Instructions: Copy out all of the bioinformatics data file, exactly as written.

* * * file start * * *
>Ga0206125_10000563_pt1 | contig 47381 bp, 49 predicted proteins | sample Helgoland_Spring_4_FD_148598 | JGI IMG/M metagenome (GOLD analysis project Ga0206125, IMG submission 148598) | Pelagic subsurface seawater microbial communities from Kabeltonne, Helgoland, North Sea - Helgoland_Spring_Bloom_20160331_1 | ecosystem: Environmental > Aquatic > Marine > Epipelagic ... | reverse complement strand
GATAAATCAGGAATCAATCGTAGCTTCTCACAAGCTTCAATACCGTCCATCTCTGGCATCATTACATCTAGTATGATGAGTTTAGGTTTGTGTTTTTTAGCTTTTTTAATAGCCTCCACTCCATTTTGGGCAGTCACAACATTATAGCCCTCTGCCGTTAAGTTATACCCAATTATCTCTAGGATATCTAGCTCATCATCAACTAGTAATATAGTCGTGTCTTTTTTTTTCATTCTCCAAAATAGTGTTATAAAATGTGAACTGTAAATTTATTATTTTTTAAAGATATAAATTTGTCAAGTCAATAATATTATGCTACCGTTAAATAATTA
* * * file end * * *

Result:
>Ga0206125_10000563_pt1 | contig 47381 bp, 49 predicted proteins | sample Helgoland_Spring_4_FD_148598 | JGI IMG/M metagenome (GOLD analysis project Ga0206125, IMG submission 148598) | Pelagic subsurface seawater microbial communities from Kabeltonne, Helgoland, North Sea - Helgoland_Spring_Bloom_20160331_1 | ecosystem: Environmental > Aquatic > Marine > Epipelagic ... | reverse complement strand
GATAAATCAGGAATCAATCGTAGCTTCTCACAAGCTTCAATACCGTCCATCTCTGGCATCATTACATCTAGTATGATGAGTTTAGGTTTGTGTTTTTTAGCTTTTTTAATAGCCTCCACTCCATTTTGGGCAGTCACAACATTATAGCCCTCTGCCGTTAAGTTATACCCAATTATCTCTAGGATATCTAGCTCATCATCAACTAGTAATATAGTCGTGTCTTTTTTTTTCATTCTCCAAAATAGTGTTATAAAATGTGAACTGTAAATTTATTATTTTTTAAAGATATAAATTTGTCAAGTCAATAATATTATGCTACCGTTAAATAATTA